Between January 1974 and May 1977-one month before the first democratic elections after Franco’s death-Euskadi’s Government in exile and the BNP requested and obtained military training from two Israeli captains belonging to elite units. The contacts were made by Primitivo Abad Gorostiza, who had a long military career. He was a commander for the gudaris (Basque soldiers) during the Spanish Civil War, and amid World War II he was integrated into the Basque Brigade, fighting alongside American troops. From January 9 to February 6, 1974 Primitivo Abad visited Tel Aviv to take, as head of the Solidarity of Basque Workers group (SBW), a course on labor and cooperative issues taught by the Histadrut- the General Confederation of Workers of Israel.
But their mission, was really different. According to the indications made by the powerful BNP leader Juan Ajuriaguerra, he must contact Israeli soldiers who are willing to train paramilitary commandos who, under the guarantee of the Basque Government, will be sent to Israel. Through Josu de Arenaza, member of Buru Batzar (National Council) of the BNP in Vizcaya, Abad comes in contact with captain Yair Dori Yussif. This military captain belonged to an elite unit of parachutists of the Israel Defense Forces (Nacionalismo vasco-Estado de Israel: Historia de unas relaciones secretas-c).
Captured two years earlier in the Sinai by the Egyptian army, he was the sole survivor of a special commando composed of fifteen members. After eleven months of being in captivity, and because of the successful mediation performed by the Red Cross, he was exchanged for several wounded Egyptians soldiers. At this point, the Basque emissary communicated to Dori the purpose of his mission, indicating that in addition to training commandos in Israel itself, there is a possibility that he and other Israeli military commanders selected for training will have to go to the French Basque Country. Abad assures “not to use the knowledge acquired for other reasons than the national freedom of Euskadi” (Lisbona, 261).
On February 6, Primitivo Abad had a meeting in Paris with the Basque Government President, Jesús María de Leizaola. He transmits the acceptance of Captain Yair Dori to carry out the requested mission. The lehendakari approves and goes even further by stating that in the near future he will make efforts to establish, even if unofficially, informal relations with the Jewish State. Eight days later, Abad asked Juan Ajuriaguerra, Joseba Rezóla and Luis María Retolaza to have a meeting with the captain in Paris to which the Lehendakari himself will attend. The meeting is set to take place in the French capital on April 8th, 1974. In that meeting participated Yair Dori- who had just arrived from Tel Aviv-, Lehendakari Leizaola and Mikel Isasi. The latter had been a liaison between the youth of the BNP and EKIN, the incipient group of ETA, and had some military knowledge since in the early sixties he had participated in a course organized by the Provisional Irish Republican Army in Northern Ireland.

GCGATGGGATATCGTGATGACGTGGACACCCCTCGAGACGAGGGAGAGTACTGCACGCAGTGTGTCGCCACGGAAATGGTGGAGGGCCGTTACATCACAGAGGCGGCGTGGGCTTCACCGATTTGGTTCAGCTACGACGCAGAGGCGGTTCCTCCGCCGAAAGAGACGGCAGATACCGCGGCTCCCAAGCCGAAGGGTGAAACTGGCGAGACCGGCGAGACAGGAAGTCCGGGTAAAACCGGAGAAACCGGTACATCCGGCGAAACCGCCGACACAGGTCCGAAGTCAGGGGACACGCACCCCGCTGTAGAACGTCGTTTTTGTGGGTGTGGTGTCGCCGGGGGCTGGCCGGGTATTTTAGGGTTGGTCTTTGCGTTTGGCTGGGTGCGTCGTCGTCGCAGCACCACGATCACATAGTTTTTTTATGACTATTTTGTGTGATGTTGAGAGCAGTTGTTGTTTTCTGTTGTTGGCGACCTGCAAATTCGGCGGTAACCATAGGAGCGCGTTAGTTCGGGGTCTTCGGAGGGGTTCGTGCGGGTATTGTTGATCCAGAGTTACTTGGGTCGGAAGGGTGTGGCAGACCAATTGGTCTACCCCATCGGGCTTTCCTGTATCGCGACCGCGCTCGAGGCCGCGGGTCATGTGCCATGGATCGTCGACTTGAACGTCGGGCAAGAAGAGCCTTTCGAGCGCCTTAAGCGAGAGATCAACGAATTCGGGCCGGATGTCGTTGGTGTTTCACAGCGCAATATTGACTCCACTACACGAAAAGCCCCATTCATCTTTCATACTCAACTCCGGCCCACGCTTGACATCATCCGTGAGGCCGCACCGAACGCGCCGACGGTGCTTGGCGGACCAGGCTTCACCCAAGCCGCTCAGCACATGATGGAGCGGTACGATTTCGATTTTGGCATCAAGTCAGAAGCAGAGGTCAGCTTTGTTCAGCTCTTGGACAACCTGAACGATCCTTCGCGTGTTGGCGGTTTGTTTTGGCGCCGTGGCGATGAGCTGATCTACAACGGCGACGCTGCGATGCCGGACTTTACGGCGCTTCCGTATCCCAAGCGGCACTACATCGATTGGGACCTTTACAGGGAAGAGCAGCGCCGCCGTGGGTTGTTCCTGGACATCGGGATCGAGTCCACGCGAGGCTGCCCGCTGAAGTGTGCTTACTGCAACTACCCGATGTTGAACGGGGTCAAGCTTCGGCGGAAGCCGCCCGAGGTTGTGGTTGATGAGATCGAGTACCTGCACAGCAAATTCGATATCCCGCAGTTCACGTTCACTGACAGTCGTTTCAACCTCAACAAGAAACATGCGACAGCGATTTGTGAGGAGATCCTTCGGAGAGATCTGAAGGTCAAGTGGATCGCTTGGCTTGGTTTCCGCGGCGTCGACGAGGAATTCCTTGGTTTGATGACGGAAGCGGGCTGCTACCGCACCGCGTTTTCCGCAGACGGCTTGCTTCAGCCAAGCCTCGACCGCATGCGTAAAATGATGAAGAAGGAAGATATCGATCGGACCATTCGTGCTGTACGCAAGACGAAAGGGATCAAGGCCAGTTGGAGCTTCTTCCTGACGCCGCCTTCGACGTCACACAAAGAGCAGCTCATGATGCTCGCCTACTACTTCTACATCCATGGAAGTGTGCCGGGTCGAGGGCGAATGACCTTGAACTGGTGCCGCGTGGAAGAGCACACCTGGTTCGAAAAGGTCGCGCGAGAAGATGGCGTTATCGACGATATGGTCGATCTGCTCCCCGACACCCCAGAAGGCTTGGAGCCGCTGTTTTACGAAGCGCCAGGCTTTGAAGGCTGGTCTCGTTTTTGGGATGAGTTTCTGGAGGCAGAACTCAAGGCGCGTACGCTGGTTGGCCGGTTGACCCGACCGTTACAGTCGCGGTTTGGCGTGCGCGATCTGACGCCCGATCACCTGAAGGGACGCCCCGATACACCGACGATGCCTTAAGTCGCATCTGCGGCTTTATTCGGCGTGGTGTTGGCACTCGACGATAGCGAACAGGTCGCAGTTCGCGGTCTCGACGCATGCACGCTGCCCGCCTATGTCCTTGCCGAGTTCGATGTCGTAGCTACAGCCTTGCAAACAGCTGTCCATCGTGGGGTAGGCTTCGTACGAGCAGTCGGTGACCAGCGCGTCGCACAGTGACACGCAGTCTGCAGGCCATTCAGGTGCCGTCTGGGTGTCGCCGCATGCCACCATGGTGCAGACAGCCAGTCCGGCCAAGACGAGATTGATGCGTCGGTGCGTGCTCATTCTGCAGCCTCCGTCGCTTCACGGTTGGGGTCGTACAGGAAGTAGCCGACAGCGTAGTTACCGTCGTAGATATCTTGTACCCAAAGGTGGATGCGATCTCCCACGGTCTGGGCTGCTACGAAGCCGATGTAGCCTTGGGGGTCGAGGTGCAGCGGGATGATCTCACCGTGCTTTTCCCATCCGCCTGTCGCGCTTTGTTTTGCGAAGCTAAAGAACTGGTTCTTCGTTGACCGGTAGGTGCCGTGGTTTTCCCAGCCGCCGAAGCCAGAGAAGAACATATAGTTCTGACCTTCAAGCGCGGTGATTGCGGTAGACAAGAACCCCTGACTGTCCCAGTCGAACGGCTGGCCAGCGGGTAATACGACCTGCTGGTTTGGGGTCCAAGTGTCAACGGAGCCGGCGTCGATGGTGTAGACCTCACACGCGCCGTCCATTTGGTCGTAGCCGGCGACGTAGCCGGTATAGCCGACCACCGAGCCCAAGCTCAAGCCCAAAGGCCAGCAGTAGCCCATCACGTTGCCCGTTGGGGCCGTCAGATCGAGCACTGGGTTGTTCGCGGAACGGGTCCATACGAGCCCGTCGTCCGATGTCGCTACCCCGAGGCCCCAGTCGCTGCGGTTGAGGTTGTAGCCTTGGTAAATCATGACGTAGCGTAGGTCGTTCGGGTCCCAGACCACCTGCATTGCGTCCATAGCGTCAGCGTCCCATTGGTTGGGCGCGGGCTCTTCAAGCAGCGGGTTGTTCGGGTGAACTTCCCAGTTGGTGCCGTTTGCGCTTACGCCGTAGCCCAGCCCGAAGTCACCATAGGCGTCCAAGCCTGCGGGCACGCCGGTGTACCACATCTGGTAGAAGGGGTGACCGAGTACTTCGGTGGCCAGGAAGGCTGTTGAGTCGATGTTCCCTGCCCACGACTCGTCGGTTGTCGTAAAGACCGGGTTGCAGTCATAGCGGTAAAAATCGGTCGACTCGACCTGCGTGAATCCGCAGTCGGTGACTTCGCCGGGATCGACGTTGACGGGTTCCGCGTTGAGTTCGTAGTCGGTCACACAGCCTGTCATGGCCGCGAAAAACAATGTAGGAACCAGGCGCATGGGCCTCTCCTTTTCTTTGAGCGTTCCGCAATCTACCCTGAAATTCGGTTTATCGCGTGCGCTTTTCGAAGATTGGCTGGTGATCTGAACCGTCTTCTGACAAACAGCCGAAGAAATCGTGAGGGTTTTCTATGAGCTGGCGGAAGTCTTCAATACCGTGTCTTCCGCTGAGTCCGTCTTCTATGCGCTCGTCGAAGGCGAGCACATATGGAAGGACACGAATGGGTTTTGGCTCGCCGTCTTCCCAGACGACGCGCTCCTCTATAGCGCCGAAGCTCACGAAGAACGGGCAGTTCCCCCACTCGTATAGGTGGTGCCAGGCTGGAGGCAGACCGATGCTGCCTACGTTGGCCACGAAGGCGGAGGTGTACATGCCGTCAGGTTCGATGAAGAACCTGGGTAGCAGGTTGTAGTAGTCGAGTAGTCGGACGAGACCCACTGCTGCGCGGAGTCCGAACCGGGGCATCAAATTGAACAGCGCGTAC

The Basque leaders explained the Israeli captain that it is unknown how are they going to leave clandestinity, that they believed that a state of violence will appear after the dictatorship, and that before that happened they wanted to have a series of commandos that could maintain public order. Dori must select other Israeli officers in order to help him. In the beginning, he contacts three other captains, also belonging to elite units. Together they prepare a program for a two weeks-long course. In subsequent contacts, Abad reports that the best date to carry out the first “military session” will be August, and that the size of the group to be trained will be of fifteen or twenty people.
The Region of Vizcaya counted already with 19 companies with 103 fighters each one. The training place was going to be the BNP’s party house in Bayonne. Since it was a small group, Yair Dori Yussif decided to move with only two other captains. It is proposed to travel from Tel Aviv to Paris by plane and to take a train from there to Bayonne. However, at the end of July 1974, by request of the Basque nationalists, the trip was postponed. Franco’s sudden illness make them cautious before launching into such an operation. In addition, the general assembly of the BNP to be held on July 6 was postponed until September or October. In any case, Captain Dori is informed that his help is important to them and that they will contact him soon with new information (Nacionalismo vasco-Estado de Israel: Historia de unas relaciones secretas-d).